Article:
Gravestone of Richard Wolfe, Saint Columba Cemetery, Ottawa, Illinois (Find a Grave / The VanFleets)

Gravestone of Richard Wolfe, Saint Columba Cemetery, Ottawa, Illinois (Find a Grave / The VanFleets)

RICHARD WOLFE (1815–1906)

Richard Wolfe was born in Listowel, County Kerry, Ireland, and baptized on July 16, 1815, in the Diocese of Kerry, Parish of Lixnaw. His parents were Richard James Wolfe and Johanna Relihan Wolfe. His baptismal sponsors were Richard Wolfe and Mary Connel. (Wolfe’s gravestone lists his birth year as 1807.)

Wolfe had at least nine siblings: James Richard (b. 1800), Maurice Richard (b. 1802), John Richard (b. 1809), Ellen (b. ca. 1810), Thomas Richard (b. 1811), Johanna (b. 1812),  Margaret Ellen (b. 1818), Edward (b. 1821), and Patrick (b. 1822).

On February 26, 1838, he married Mary Carney, of Listowel, in Abbeydorney, a small village just north of Tralee, County Kerry. Witnesses were Richard Wolfe and Maurice Eagan. Carney’s surname may originally have been Kearney. The couple had eight children: Margaret (b. 1841), John (b. 1845), Richard “Dick” (b. 1847), Michael (b. ca. 1848), Sarah Elizabeth(b. 1854), Ellen V. “Nellie” (b. ca. 1856), James (b. ca. 1858), and James R. (b. 1863). The first James died sometime before 1862.

Wolfe, his wife, and several of their children immigrated to the United States, arriving in New York City aboard the Liverpool on November 10, 1849. Built by Brown and Bell of New York in 1843 and, in 1849, owned by Grinnell, Minturn, and Company, the Liverpool was quite large: three decks and more than 1,400 tons. The ship carried between 600 and 700 passengers and completed its run from Liverpool to New York in just over two weeks.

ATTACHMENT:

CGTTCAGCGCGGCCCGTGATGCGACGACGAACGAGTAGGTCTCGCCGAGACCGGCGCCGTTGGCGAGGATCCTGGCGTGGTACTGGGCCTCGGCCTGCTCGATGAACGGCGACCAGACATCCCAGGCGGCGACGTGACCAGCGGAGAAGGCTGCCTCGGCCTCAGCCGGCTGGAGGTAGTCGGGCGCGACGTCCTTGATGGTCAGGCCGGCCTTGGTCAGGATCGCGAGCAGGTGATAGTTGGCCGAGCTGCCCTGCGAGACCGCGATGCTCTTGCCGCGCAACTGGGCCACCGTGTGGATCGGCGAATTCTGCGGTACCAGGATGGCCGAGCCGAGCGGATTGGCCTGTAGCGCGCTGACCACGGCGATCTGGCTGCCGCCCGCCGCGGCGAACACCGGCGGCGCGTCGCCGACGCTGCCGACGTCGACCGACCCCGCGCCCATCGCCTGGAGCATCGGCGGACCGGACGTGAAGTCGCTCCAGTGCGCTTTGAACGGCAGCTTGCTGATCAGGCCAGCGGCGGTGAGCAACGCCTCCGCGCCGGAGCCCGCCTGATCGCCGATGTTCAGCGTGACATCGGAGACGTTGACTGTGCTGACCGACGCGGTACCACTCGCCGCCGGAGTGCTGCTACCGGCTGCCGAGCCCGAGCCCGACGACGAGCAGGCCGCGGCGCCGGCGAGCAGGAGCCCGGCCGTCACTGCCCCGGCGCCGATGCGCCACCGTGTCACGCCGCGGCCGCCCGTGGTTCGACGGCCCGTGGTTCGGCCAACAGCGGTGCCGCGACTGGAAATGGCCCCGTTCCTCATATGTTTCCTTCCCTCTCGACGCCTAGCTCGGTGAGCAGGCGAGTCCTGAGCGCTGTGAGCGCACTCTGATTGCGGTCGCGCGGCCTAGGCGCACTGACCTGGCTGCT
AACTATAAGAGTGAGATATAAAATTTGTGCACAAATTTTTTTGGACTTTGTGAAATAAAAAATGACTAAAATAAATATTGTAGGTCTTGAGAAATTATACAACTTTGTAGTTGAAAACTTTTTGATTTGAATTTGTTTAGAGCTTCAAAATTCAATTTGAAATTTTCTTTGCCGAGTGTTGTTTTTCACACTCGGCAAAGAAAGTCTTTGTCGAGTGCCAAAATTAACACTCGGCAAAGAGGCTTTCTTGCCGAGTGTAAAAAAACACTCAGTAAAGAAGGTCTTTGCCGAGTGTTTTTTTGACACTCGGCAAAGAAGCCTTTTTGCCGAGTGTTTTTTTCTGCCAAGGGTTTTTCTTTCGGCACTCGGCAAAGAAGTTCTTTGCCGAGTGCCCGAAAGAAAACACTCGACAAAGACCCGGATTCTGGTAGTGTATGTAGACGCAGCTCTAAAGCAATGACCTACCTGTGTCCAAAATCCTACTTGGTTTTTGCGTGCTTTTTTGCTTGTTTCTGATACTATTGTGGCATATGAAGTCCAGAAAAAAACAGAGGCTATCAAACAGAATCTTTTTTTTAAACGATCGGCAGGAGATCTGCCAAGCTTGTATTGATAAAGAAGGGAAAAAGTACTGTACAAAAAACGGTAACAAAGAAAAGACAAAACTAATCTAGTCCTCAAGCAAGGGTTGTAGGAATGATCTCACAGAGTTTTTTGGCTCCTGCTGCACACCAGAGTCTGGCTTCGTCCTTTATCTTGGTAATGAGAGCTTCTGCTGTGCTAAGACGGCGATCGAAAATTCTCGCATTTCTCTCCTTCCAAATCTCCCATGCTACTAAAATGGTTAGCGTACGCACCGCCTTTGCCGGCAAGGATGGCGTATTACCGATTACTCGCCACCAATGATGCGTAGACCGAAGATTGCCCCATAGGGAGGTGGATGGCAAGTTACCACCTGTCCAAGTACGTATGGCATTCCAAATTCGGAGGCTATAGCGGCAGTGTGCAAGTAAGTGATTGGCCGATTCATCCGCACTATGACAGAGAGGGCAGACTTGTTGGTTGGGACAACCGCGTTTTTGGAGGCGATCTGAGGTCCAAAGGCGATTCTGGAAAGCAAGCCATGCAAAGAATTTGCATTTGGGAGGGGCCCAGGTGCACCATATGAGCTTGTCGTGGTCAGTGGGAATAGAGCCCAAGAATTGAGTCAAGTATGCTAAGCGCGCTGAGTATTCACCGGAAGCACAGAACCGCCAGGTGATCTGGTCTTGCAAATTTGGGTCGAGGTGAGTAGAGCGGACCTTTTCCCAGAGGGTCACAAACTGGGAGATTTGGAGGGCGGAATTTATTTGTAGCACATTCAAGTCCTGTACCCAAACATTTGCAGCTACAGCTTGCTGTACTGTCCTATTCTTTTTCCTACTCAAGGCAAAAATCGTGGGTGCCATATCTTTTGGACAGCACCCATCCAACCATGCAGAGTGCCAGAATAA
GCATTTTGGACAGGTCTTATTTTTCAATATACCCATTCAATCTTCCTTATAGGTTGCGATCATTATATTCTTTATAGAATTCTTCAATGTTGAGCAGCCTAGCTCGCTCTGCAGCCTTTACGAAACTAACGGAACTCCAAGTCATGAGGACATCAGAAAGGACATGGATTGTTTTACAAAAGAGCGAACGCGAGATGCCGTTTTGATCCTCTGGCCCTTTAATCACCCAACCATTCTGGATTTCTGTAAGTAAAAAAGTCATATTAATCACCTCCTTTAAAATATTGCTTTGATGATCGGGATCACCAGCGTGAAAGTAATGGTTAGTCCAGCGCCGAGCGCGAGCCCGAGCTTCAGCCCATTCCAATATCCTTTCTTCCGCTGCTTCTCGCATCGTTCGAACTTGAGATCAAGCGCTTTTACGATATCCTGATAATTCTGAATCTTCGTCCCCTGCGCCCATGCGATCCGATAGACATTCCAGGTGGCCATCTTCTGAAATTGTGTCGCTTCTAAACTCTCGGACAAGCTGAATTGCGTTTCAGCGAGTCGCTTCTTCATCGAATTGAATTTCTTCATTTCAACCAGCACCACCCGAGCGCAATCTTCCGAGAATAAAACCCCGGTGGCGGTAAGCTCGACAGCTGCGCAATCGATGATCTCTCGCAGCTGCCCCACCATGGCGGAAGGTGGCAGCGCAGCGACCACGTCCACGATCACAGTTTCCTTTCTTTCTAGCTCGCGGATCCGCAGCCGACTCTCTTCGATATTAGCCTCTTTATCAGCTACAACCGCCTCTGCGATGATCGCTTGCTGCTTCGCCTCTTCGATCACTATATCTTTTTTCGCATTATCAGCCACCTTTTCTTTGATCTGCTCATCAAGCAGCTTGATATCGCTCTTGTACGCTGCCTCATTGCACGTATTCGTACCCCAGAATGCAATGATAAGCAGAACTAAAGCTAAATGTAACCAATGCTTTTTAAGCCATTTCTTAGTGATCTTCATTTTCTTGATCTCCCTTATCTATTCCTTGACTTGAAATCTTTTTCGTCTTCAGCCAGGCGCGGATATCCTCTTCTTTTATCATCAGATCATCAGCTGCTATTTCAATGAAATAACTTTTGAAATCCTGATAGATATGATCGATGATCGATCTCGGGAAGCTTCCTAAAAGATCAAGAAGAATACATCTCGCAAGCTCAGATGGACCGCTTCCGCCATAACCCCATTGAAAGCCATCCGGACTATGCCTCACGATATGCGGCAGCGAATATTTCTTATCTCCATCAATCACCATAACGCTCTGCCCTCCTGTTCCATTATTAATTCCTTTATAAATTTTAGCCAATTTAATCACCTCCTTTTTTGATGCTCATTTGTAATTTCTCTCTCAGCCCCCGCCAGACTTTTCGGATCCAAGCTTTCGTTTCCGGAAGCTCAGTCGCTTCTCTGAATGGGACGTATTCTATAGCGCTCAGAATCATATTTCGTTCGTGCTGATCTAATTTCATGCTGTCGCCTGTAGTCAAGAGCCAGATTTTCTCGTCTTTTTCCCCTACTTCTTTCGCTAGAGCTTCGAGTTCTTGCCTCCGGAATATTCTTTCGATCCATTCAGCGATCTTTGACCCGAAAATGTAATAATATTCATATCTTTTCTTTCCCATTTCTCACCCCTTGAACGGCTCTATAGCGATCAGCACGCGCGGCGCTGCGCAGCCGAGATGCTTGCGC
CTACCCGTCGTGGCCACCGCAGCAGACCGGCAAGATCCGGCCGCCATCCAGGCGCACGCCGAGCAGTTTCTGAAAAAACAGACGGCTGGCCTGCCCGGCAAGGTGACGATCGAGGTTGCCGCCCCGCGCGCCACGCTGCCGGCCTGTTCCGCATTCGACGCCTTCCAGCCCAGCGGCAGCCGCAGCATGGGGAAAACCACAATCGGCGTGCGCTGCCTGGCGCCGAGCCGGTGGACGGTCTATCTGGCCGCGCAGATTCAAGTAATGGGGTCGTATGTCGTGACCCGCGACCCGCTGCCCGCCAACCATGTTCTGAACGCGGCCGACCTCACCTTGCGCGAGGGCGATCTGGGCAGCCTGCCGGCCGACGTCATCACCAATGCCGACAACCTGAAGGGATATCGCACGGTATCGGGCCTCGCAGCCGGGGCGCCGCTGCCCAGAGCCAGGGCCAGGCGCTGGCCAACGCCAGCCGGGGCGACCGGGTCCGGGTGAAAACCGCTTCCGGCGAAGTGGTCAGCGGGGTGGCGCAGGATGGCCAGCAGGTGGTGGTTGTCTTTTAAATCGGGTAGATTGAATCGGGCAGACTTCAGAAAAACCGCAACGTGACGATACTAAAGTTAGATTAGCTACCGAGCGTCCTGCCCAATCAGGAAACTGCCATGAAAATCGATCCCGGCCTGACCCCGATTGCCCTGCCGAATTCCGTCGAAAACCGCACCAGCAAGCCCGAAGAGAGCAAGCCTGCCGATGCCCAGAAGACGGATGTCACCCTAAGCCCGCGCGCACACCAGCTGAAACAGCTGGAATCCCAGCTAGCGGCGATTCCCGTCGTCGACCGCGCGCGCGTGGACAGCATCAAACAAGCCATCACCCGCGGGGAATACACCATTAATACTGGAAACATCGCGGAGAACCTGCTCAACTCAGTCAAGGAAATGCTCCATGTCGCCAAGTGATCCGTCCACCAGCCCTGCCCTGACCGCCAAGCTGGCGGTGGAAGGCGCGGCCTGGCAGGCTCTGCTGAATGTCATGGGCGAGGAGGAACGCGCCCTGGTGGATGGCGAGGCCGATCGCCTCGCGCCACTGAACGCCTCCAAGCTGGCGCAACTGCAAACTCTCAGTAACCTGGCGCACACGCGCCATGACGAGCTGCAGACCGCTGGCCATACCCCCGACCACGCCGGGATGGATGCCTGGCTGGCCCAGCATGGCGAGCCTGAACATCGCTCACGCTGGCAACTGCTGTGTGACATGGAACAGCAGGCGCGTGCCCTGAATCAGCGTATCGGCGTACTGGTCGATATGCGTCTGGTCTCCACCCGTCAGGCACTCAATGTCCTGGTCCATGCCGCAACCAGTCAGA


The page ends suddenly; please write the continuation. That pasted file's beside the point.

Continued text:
Other Wolfe relatives had already immigrated and settled in LaSalle County, Illinois, including Richard Wolfe’s brother John and his first cousin Maurice, who sailed together in 1847. (Brothers Richard and John Wolfe shared a grandfather with Maurice Wolfe: James M. “The Barrister” Wolfe.) Wolfe’s brother, Maurice Richard, immigrated in 1849, arriving in September. While brother John and cousin Maurice moved on to Clinton County, Iowa, Richard Wolfe and his brother Maurice Richard remained in Illinois.

The 1860 federal census identifies Richard Wolfe as a distiller.

Mary Carney Wolfe died of heart failure on November 21, 1893. The federal census of 1900 fins Richard Wolfe living in the home of his daughter, Margaret Farrell, and describes him as a rectifier of spirits.

Wolfe died on September 12, 1906, and is buried with his wife in Saint Columba Cemetery, in Ottawa, Illinois.